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|The Tao of Improv - Page 9|
This contrasts with the stinginess and distrust we see in many relationships. Mike and Loren are discussing what they might do together over the weekend. The discussion quickly assumes the feel of a poker game. Mike is willing to do something on Saturday afternoon, if she'll let him watch the ballgame on Sunday. Loren is willing to go for a hike, if Mike promises to take the kids to soccer practice on Saturday morning. They're strategizing and posturing and bluffing, rather than being honest and committed to each other as a couple. Each has learned over the years to look out for him/herself, because they each believe their partner won't.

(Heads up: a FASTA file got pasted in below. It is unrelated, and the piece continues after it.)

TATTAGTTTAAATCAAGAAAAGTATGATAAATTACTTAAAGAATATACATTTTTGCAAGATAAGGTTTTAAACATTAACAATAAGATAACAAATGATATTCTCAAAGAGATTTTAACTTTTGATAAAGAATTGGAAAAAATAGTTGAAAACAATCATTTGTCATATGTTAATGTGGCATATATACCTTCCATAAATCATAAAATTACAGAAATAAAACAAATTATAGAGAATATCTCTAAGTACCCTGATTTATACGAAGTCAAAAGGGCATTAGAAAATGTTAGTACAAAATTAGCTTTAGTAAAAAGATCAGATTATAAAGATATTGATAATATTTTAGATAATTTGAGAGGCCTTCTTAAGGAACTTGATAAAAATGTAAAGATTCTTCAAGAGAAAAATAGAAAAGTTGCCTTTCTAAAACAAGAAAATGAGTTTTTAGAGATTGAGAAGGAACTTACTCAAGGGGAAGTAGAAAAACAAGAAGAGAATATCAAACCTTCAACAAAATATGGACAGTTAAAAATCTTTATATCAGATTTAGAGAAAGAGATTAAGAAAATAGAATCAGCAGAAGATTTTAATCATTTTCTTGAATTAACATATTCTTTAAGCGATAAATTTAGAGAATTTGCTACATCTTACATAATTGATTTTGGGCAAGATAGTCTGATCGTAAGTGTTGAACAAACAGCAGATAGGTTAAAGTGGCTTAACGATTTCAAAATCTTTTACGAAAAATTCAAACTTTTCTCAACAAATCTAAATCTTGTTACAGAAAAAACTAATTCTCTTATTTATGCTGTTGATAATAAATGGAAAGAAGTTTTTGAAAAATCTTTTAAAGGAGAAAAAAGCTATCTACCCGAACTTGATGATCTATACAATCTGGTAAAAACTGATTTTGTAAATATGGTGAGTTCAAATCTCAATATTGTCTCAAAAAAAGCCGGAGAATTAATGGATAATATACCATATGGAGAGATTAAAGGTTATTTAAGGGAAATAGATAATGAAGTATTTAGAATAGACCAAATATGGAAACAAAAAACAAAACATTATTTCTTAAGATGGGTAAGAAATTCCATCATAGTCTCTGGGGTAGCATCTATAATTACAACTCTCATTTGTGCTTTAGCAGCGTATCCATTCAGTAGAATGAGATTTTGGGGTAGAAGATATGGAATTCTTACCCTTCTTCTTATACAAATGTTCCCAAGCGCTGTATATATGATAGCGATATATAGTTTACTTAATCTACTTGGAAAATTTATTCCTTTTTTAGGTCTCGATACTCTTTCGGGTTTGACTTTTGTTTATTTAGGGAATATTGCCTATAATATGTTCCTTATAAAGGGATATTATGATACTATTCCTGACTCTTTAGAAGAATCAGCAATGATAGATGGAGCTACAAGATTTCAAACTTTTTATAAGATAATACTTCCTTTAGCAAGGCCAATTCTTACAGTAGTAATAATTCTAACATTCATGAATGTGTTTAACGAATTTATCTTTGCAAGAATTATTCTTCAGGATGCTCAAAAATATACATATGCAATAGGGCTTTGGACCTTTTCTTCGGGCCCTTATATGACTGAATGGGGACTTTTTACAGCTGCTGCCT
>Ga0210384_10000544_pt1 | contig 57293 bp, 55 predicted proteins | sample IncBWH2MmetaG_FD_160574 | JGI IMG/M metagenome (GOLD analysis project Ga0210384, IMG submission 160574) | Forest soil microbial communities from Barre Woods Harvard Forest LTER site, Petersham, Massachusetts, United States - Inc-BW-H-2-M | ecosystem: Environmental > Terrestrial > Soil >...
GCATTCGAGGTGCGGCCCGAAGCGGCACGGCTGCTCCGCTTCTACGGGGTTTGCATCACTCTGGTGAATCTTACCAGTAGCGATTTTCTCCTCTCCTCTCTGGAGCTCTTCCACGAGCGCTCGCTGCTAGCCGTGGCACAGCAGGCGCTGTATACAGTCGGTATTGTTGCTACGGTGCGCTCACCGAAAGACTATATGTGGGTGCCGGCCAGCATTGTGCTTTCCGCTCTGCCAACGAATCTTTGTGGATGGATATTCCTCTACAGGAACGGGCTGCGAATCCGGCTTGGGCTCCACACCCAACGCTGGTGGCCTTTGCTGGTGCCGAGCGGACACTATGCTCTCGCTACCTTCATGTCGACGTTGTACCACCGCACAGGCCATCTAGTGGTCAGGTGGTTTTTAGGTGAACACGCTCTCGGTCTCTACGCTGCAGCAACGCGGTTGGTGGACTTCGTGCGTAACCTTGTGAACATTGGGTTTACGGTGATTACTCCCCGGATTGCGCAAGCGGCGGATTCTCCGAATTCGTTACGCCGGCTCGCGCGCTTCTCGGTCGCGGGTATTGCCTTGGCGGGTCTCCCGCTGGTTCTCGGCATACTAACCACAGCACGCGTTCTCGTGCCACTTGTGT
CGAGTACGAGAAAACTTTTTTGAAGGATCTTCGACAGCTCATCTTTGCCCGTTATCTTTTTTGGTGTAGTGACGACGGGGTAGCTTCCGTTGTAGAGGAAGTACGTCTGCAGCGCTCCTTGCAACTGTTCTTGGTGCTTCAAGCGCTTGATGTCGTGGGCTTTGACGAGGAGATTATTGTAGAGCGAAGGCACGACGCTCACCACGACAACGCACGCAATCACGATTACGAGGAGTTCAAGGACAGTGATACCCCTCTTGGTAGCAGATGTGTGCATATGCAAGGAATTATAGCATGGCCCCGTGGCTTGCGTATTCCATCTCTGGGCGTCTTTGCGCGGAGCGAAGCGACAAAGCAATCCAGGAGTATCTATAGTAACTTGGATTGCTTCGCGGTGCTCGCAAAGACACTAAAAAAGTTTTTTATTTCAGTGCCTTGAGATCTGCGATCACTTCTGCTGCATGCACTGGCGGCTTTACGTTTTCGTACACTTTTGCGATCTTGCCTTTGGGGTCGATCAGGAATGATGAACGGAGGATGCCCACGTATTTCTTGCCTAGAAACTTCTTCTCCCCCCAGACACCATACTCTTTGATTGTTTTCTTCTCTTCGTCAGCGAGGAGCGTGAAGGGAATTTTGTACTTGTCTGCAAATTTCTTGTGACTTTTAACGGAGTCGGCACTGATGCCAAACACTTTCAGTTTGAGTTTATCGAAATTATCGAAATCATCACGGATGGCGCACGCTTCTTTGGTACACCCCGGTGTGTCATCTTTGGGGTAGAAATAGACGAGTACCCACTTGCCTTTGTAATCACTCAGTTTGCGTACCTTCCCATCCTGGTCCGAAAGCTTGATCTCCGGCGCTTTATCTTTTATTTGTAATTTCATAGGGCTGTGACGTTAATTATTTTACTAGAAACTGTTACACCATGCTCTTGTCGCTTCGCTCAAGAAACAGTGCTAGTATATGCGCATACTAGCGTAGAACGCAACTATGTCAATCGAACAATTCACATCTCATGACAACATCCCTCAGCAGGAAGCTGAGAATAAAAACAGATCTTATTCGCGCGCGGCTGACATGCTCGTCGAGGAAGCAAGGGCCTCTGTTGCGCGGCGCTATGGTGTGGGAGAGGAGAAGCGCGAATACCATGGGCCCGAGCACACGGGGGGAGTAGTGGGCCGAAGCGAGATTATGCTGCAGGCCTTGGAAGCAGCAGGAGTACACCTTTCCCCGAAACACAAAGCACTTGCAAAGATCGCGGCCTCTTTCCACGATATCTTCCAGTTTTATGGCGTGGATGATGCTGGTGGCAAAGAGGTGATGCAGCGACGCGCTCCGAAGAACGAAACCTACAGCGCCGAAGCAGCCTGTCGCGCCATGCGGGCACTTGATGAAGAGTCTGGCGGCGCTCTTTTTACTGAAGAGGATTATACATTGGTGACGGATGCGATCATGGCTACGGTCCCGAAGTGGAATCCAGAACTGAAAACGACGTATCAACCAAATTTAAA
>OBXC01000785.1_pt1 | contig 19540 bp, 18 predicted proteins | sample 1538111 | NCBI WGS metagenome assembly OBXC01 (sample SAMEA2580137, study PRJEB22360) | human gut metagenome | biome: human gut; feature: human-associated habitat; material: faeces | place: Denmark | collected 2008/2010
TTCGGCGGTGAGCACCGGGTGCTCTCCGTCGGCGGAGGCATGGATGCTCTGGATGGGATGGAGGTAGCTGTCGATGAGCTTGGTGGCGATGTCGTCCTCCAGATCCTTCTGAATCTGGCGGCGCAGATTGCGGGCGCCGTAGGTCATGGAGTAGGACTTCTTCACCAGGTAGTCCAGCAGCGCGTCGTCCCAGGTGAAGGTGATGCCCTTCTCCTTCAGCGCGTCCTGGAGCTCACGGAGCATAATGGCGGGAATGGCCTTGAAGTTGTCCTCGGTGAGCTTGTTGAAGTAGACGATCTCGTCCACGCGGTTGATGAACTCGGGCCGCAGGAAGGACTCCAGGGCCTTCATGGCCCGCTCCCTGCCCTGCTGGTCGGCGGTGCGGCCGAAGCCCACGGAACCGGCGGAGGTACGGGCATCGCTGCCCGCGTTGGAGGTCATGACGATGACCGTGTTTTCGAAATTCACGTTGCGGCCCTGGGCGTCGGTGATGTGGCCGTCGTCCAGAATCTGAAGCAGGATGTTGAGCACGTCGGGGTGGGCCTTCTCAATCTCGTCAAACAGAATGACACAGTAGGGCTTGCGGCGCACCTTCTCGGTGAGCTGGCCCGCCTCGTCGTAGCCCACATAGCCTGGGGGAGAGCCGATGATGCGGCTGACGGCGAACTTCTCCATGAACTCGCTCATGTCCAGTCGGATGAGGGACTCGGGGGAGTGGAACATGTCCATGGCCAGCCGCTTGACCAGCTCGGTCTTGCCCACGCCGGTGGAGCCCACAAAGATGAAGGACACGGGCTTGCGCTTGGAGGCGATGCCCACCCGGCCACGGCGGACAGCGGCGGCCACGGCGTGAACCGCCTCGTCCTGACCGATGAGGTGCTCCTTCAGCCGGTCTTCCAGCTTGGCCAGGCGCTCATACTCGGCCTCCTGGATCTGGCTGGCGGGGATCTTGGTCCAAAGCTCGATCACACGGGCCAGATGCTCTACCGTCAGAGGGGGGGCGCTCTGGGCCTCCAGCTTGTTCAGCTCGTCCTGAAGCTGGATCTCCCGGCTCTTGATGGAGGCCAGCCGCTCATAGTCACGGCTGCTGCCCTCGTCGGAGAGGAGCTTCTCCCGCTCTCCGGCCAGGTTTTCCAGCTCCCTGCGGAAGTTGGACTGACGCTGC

As therapists, we try not to play such emotional poker with our clients, but we certainly do with our colleagues. We hold tight to our clients; we promote ourselves and feel competitive toward other therapists in town, other programs like our own.
In the improv world, the number of chips isn't limited, and we're playing not against each other onstage or in a scene, but for each other. I give you what I most need, and believe that you'll give it back. I can lean into the relationship because I know and trust that you'll catch me.